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  #1  
06-06-2022, 09:18 AM
Hushpower Hushpower is offline
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I am considering making up a potentiometer to put into the Composite video line to lower the brightness from my ES-15. I currently use a rheostat box designed for an audio line-level cable but it's really touchy and very sensitive.

I understand that a proper potentiometer would be better for this sort of thing but I don't know what "size"/ohms to get.

The options at my local electronics shop are:

https://www.jaycar.com.au/spend-30-o...ularity-desc&q

I would be grateful if someone could suggest which one I should get.

Thanks!
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  #2  
06-06-2022, 09:28 AM
lollo2 lollo2 is offline
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Here they talk about some values (1x 8KOhm for composite, and 2x 8KOhm for Y/C): https://gleitz-info.translate.goog/f...=no#post461112

Best is probably to ask in the German forum or wait until Bogilein replies here

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  #3  
06-06-2022, 06:45 PM
dpalomaki dpalomaki is offline
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If you wish to attenuate the composite video signal (both signal and sync equally) the better approach is to use a T-pad configuration that preserves the impedance seen by both the gear. Components used should be able to accurately handle signals beyond 6 MHz. for VHS. The normal impedance for video I/O and cable is 75 ohms.

Below is a link to a calculator for T-pads.
https://www.allaboutcircuits.com/tools/t-pad-attenuator-calculator/

You can find pre-made as well but generally not low cost.
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  #4  
06-07-2022, 01:37 AM
Hushpower Hushpower is offline
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Thanks Lollo and Dpalomaki, much appreciated.
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  #5  
06-07-2022, 03:51 AM
lollo2 lollo2 is offline
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Quote:
Below is a link to a calculator for T-pads.
https://www.allaboutcircuits.com/too...or-calculator/
From that tool, a 3dB attenuation (1.4 linear reduction for voltage signal), gives R1=8.5KOhm and R2=142Ohm.
In line with what said in the germal forum, but I suspect 1.4 reduction is too much for the need to "slightly" reduce brightness.

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  #6  
06-07-2022, 05:46 AM
dpalomaki dpalomaki is offline
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The values you posted below look way too high for a 75 ohm impedance T-pad to be used for a for a standard video signal.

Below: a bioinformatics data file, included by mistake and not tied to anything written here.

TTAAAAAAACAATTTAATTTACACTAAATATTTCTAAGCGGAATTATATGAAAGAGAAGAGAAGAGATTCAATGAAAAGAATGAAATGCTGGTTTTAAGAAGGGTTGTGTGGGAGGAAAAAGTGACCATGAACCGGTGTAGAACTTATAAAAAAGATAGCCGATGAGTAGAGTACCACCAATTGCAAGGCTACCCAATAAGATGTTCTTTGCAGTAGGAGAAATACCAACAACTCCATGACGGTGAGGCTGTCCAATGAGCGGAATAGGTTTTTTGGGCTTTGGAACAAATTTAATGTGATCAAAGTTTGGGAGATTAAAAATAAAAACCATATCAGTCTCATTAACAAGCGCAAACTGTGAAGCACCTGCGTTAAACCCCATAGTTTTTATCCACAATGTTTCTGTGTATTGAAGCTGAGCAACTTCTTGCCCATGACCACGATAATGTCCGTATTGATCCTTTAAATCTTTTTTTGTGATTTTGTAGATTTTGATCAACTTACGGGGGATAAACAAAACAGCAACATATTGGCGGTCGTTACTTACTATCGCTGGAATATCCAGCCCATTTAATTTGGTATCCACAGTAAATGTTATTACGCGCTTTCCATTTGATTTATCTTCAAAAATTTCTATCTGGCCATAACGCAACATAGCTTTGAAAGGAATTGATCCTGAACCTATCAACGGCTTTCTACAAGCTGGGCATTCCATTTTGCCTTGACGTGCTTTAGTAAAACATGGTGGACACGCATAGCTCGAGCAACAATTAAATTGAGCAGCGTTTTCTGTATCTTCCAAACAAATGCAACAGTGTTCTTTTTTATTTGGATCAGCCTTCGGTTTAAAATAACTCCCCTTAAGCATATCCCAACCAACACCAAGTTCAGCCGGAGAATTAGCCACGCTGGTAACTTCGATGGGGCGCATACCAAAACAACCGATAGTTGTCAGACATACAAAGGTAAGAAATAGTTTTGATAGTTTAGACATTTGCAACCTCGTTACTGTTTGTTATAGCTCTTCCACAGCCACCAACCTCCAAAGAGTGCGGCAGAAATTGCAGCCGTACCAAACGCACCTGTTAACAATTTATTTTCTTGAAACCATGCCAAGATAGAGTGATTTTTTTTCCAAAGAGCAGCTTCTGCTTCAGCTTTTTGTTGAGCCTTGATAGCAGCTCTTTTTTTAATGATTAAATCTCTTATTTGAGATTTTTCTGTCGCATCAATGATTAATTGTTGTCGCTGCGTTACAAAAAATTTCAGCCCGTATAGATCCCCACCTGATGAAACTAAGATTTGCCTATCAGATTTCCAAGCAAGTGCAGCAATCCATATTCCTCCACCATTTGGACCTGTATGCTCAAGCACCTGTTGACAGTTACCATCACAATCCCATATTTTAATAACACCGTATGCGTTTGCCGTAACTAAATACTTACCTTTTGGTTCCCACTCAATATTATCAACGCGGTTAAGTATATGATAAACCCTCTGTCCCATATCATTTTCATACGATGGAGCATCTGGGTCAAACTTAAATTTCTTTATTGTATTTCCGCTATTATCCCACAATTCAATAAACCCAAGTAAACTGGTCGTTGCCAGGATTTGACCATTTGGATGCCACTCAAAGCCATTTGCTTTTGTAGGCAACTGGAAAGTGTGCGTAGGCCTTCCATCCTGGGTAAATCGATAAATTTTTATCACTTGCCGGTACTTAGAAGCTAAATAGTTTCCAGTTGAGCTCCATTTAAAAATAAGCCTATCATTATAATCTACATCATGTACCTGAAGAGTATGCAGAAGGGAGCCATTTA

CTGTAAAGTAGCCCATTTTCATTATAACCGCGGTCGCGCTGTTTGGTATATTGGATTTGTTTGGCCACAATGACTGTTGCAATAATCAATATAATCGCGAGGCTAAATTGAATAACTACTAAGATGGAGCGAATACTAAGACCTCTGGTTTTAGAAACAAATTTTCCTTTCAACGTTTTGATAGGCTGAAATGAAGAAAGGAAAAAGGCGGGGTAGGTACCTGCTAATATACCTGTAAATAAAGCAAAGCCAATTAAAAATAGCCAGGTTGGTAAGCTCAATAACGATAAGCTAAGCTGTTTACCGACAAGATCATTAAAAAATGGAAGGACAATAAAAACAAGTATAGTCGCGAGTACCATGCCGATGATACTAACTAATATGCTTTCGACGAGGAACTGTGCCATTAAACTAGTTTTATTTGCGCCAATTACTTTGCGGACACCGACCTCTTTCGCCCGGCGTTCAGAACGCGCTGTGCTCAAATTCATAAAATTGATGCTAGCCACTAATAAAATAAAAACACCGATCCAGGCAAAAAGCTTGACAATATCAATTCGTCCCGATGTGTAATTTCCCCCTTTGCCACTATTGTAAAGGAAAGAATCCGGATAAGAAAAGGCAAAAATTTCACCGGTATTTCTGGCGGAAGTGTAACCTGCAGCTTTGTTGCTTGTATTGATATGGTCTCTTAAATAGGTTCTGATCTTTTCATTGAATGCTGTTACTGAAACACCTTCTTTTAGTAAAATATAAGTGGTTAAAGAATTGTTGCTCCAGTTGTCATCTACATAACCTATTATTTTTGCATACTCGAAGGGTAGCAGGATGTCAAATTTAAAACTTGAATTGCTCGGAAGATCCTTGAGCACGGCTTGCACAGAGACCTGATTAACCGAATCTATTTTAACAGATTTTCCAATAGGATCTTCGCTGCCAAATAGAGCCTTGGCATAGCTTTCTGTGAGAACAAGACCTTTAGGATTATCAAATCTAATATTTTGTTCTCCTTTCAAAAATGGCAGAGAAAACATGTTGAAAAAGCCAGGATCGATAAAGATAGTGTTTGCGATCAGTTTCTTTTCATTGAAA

3 dB would be more like 12.8 and 213 ohms
2 dB (1.25 att.)about 8.6 and 323 ohms
1 dB (1.12 att.) about 4.3 and 650 ohms.

As noted in other discussions, any downstream AGC that keys in sync pulse or color burst height would tend to undo the attenuation.

Note that the reason for a T-Pad is to ensure impedance match which should help minimize the possibility of reflections/standing waves at the high frequencies that can hurt image quality. If connections are very short you might get away with a simple resistor in series with the signal; e.g., 10 ohms would drop the signal by about 8%

Last edited by dpalomaki; 06-07-2022 at 06:04 AM.
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  #7  
06-07-2022, 08:06 AM
lollo2 lollo2 is offline
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Agree. There is a K factor not needed

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  #8  
06-07-2022, 12:09 PM
Bogilein Bogilein is offline
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Unfortunately, I can't help much here because I am not an electrician.

I played around with the video processors Hama AV-128 & Vivanco 3066 as well as with 2 Kramer Video Distribution Amplifiers to prevent the clipping.

I had to attenuate the signal by about -2.4 db so that the AGC of the Panasonic DMR does not readjust anymore.

If your cassettes are not in bad condition I would try it with a Sony/Pioneer (from 2007-2010) DVD recorder if you can find one cheap in your area.
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  #9  
06-07-2022, 12:52 PM
lollo2 lollo2 is offline
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Thanks Bogilein.

Given the 2.4dB attenuation (I do not know why, but I was expecting a much lower value), the calculator provided by dpalomaki gives 10.30Ohm / 268Ohm

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  #10  
06-08-2022, 12:24 AM
Hushpower Hushpower is offline
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Thanks for the further info everyone.
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  #11  
07-04-2022, 09:26 AM
Hushpower Hushpower is offline
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Restarting this project. I've found these little fellas which will cover the range Lollo has come up with in the post above:

https://www.jaycar.com.au/500-ohm-pi...impot/p/RT4352

My question now is: do I have to put one of these in each "line" of the Composite cable ie the centre wire, and the shield as well? I don't know what travels down the two internal wires of a Composite video cable.
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  #12  
07-04-2022, 09:48 AM
RobustReviews RobustReviews is online now
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A lot of important advice here, yes it's critical to preserve the characteristic Z=75ohm or lots and lots of issues will make themselves very apparent. Ghosting and reflection will become a huge issue.

Don't worry about the shield, consider that 0V, and terminate that to ground. The 'arms' of the 'T' should be in series with the centre conductor.

If you bring the shield in, essentially everything will pass through two terminators (what goes in, must come out) you will effectively double the attenuation.
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  #13  
07-04-2022, 09:52 AM
dpalomaki dpalomaki is offline
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Quote:
Originally Posted by Hushpower View Post
... my question now is: do I have to put one of these in each "line" of the Composite cable ie the centre wire, and the shield as well? I don't know what travels down the two internal wires of a Composite video cable.
In general the shield side of consumer outputs (e.g., RCA connectors) is system/signal ground and should have no added resistance in it. The attenuation should only be in the center (hot) lead.